Who knew Ken Starr — of cum-stained blue dress infamy — would be the new darling of the liberal press this morning after he leapt to the defense of Justice Department lawyers venomously labeled the “Al-Qaeda 7” for providing legal counsel to accused terrorists, and against Liz Cheney, the conservative and vile offspring of Dick.
I am dismayed by this rush of love for Ken Starr because it is
convenient — and because it so easily ignores his multiplicity of sins
against our nation as he sniffed through President Clinton’s underwear
drawer looking for a Whitewater scandal that could not be found — and I
don’t appreciate his sudden and reverent elevation in the liberal media
as someone to admire.
When you do the right thing — like standing up for falsely accused lawyers — you should not be applauded or celebrated.
Doing the right thing non-negotiable because it must be done. When
something is required of us, we should not expect, or give, special
Doing the right thing is sometimes unpopular and always trying in that the task unmasks our values and morals in the public square for mores examination by strangers.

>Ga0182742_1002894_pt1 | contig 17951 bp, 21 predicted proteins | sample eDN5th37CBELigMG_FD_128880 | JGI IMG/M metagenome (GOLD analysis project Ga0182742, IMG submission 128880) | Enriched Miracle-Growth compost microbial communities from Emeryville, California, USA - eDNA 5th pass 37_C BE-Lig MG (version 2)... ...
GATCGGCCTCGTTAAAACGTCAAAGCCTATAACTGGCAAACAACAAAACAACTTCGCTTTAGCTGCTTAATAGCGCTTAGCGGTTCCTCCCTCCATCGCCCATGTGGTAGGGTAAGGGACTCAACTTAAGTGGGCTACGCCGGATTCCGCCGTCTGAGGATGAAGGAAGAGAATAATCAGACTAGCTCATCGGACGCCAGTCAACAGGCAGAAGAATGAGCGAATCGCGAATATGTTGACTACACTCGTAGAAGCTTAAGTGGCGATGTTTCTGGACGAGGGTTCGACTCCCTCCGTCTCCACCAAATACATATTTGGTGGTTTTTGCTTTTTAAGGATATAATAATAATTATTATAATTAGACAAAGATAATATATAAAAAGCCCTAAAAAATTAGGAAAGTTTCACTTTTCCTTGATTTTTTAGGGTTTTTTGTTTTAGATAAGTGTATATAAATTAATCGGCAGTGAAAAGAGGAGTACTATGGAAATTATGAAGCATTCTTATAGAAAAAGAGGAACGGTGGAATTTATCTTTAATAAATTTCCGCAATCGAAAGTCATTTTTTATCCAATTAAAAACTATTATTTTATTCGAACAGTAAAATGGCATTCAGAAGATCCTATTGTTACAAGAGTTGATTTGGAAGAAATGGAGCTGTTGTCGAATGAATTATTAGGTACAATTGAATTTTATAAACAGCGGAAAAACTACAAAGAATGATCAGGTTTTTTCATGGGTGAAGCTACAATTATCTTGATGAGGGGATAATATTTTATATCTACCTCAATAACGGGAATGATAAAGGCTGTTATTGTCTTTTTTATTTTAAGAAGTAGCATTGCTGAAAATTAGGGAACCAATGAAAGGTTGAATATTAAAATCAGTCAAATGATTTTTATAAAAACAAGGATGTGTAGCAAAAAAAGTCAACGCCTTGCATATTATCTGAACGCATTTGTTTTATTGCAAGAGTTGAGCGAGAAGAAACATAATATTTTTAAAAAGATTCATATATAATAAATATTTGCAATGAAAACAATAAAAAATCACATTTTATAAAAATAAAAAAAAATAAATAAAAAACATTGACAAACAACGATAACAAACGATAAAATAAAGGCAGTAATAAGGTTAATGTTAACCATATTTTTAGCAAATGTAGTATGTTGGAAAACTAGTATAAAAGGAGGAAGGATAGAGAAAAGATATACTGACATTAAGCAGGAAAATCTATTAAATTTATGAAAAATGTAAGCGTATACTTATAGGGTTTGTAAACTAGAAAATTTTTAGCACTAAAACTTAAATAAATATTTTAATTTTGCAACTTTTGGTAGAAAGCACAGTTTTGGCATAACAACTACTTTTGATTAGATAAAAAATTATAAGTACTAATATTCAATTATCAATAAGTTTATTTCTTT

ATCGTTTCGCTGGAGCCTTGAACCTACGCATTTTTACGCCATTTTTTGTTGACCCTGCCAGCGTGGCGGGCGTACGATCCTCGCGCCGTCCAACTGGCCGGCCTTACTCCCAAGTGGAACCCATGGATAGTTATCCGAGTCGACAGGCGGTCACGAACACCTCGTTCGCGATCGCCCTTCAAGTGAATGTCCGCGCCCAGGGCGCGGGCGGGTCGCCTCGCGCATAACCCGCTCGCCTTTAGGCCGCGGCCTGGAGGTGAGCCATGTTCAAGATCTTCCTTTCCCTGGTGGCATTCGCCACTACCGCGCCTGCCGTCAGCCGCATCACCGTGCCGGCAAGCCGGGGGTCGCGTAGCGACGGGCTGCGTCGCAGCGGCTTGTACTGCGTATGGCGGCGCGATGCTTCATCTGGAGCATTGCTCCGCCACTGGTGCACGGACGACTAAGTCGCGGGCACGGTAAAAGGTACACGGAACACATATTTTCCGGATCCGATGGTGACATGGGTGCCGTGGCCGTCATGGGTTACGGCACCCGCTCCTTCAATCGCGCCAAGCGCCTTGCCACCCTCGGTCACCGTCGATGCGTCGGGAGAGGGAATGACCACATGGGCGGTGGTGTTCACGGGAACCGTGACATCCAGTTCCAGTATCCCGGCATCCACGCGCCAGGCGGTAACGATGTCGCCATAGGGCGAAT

Doing the right this has no political alliances or set religious dogma. Doing the right thing is the necessary human requirement to do no harm and to protect each of us from each other.
Ken Starr doing the right thing should not be news — though it is —
but it must not be admired because that method of thinking encourages
bad behavior that, when corrected, is celebrated.
We should be celebrating people who go beyond the ordinary right and into the unexpected exceptional fantastic like doctors who heal sick children without expecting a paycheck, police officers who step beyond required duty to follow up and care for a suffering family, or a PATH train engineer who saves the legs of a young boy and refuses to accept any honor other than continuing to do the right thing.
We must begin to assume again that the all of us will, once again, do
the right thing by default — and while we appreciate the notion of
preserving community standards and tightening the effects of belonging
— we should never be so depraved to give credit for a stand that should
have been upright from the start.